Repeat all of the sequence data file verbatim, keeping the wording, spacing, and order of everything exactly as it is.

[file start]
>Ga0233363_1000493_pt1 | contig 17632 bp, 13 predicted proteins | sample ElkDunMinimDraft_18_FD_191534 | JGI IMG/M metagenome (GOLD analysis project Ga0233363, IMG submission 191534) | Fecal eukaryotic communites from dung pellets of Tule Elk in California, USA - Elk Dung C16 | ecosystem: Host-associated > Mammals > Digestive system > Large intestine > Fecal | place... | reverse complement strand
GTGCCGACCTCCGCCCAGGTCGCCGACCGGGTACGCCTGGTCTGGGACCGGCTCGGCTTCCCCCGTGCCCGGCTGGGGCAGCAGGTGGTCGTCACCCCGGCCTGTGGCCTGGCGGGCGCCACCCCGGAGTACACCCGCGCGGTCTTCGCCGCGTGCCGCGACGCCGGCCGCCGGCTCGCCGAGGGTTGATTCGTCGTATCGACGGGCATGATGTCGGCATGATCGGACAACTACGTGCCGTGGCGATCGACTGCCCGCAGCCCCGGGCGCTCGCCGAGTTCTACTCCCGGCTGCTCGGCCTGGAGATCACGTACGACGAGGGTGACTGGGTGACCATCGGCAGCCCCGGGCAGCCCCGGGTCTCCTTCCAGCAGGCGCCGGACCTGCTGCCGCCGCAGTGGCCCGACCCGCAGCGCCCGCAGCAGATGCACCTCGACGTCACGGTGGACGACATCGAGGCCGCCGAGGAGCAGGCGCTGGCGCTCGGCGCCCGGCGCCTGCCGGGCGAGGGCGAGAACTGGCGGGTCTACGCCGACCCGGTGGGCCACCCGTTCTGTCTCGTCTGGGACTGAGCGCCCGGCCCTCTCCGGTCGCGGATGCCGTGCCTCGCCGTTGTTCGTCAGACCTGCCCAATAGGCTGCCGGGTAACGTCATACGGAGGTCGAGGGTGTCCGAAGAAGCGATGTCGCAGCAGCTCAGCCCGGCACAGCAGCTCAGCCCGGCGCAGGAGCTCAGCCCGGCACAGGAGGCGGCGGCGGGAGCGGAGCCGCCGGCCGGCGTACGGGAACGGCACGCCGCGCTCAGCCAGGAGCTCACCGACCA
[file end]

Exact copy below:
>Ga0233363_1000493_pt1 | contig 17632 bp, 13 predicted proteins | sample ElkDunMinimDraft_18_FD_191534 | JGI IMG/M metagenome (GOLD analysis project Ga0233363, IMG submission 191534) | Fecal eukaryotic communites from dung pellets of Tule Elk in California, USA - Elk Dung C16 | ecosystem: Host-associated > Mammals > Digestive system > Large intestine > Fecal | place... | reverse complement strand
GTGCCGACCTCCGCCCAGGTCGCCGACCGGGTACGCCTGGTCTGGGACCGGCTCGGCTTCCCCCGTGCCCGGCTGGGGCAGCAGGTGGTCGTCACCCCGGCCTGTGGCCTGGCGGGCGCCACCCCGGAGTACACCCGCGCGGTCTTCGCCGCGTGCCGCGACGCCGGCCGCCGGCTCGCCGAGGGTTGATTCGTCGTATCGACGGGCATGATGTCGGCATGATCGGACAACTACGTGCCGTGGCGATCGACTGCCCGCAGCCCCGGGCGCTCGCCGAGTTCTACTCCCGGCTGCTCGGCCTGGAGATCACGTACGACGAGGGTGACTGGGTGACCATCGGCAGCCCCGGGCAGCCCCGGGTCTCCTTCCAGCAGGCGCCGGACCTGCTGCCGCCGCAGTGGCCCGACCCGCAGCGCCCGCAGCAGATGCACCTCGACGTCACGGTGGACGACATCGAGGCCGCCGAGGAGCAGGCGCTGGCGCTCGGCGCCCGGCGCCTGCCGGGCGAGGGCGAGAACTGGCGGGTCTACGCCGACCCGGTGGGCCACCCGTTCTGTCTCGTCTGGGACTGAGCGCCCGGCCCTCTCCGGTCGCGGATGCCGTGCCTCGCCGTTGTTCGTCAGACCTGCCCAATAGGCTGCCGGGTAACGTCATACGGAGGTCGAGGGTGTCCGAAGAAGCGATGTCGCAGCAGCTCAGCCCGGCACAGCAGCTCAGCCCGGCGCAGGAGCTCAGCCCGGCACAGGAGGCGGCGGCGGGAGCGGAGCCGCCGGCCGGCGTACGGGAACGGCACGCCGCGCTCAGCCAGGAGCTCACCGACCA